This is a Nishijin, Tsuzure-ori, and fukuro obi in otaiko gara.
Fukuro Obi is double-layered single sided obi in which two separately woven surfaces and back pieces of cloth are stitched together. This type of obi is typically only worn at weddings or other formal occasions.
Nishijin-ori textiles were developed in the Nishijin area of Kyoto city and has dominated the production of high-quality woven textiles since the fifteenth century. The production of Nishijin textiles is very complex and is specialized in five main areas—designing and creating patterns, producing silk threads, producing tools (including weaving machines), weaving, and final sewing—each executed in a different workshop.
Tsuzure-ori, one of the Nishijin textile weave techniques, also known as nail weaving, is a type of tapestry weave that differs from regular loom weaving. Instead of using punch cards as a regular jacquard loom does, tsuzure is woven completely by hand. The design is first laid out on paper, which is used as a guide below the warp. Because the weft is significantly thicker than the warp in this type of textile, the design is visible in the weft and the warp remains unseen. In addition, there are small spaces visible between each thread as the weft does not pass through the entire fabric.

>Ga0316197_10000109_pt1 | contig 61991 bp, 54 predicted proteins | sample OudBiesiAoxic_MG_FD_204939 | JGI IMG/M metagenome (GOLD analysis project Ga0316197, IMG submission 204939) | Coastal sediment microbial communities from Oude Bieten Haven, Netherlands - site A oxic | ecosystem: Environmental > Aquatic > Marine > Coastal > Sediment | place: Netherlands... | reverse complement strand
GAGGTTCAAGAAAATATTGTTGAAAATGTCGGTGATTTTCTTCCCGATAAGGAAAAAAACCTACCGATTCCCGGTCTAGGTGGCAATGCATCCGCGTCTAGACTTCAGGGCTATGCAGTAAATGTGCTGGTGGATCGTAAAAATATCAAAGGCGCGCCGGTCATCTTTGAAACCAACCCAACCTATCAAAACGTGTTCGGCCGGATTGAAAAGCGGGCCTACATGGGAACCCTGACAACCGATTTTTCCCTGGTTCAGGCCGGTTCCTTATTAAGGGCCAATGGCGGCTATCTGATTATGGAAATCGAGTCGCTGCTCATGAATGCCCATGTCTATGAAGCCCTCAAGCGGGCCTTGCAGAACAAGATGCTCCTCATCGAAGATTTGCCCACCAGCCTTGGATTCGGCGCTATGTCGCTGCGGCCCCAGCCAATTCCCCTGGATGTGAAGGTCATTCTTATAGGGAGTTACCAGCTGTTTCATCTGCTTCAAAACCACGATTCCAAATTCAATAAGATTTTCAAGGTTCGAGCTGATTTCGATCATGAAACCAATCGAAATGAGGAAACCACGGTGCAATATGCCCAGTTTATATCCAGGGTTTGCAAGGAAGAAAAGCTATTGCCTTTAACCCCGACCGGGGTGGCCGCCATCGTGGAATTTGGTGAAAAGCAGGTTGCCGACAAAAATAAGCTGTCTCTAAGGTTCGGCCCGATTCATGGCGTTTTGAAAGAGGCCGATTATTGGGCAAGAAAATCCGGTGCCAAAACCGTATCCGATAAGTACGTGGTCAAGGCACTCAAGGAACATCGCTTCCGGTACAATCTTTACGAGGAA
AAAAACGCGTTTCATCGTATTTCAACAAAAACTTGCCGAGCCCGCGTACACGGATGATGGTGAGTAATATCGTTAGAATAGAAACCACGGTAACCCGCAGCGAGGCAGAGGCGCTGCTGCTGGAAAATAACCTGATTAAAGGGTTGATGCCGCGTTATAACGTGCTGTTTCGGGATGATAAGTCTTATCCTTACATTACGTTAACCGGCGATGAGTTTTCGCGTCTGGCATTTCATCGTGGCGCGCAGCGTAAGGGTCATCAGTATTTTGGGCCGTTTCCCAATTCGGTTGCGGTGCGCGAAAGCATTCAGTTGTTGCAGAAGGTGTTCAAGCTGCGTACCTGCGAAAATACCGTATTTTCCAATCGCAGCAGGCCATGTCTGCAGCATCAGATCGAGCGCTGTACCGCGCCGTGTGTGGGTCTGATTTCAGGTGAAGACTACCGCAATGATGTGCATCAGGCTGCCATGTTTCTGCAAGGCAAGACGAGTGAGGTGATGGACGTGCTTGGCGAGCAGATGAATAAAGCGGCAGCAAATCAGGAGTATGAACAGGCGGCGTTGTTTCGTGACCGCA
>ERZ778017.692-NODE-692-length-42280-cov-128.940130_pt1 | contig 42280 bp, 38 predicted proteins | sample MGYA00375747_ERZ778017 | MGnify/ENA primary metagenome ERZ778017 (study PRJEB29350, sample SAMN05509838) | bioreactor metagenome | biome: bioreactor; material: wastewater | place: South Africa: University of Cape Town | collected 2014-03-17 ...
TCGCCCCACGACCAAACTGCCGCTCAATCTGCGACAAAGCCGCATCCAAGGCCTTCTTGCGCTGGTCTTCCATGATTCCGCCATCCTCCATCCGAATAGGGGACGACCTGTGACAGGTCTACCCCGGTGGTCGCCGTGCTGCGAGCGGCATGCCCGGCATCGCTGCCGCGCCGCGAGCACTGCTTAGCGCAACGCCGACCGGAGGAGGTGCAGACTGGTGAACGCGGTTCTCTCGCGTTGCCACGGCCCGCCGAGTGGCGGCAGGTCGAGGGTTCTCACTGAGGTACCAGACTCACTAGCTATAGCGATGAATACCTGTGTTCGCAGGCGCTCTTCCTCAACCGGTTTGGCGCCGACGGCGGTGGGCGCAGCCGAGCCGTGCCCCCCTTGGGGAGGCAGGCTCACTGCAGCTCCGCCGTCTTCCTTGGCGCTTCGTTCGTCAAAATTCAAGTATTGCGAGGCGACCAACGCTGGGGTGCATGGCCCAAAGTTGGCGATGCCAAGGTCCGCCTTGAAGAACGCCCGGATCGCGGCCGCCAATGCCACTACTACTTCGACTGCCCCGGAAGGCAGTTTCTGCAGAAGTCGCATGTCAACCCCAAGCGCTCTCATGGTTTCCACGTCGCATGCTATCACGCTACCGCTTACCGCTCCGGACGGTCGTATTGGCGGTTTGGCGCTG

Gara refers to the orientation, arrangement, and surface area of the patterns and pertains to a specific trend and obi tying style. The patterning in the Otaiko gara type is minimal. A few concentrated spots of patterned motif lie on the obi while the rest is left blank. This style was invented during the Edo period (1615-1868) by the female entertainers in Fukugawa, an entertainment district in present-day Tokyo.
Dark orange fukuro (single-sided) Obi with brocading of green, aqua, and silver, gold bird and butterfly and pink peonies and chrysanthemums arranged in a wreath shape. There may be a signature of the artist interwoven in gold on one of the ends in old Chinese characters.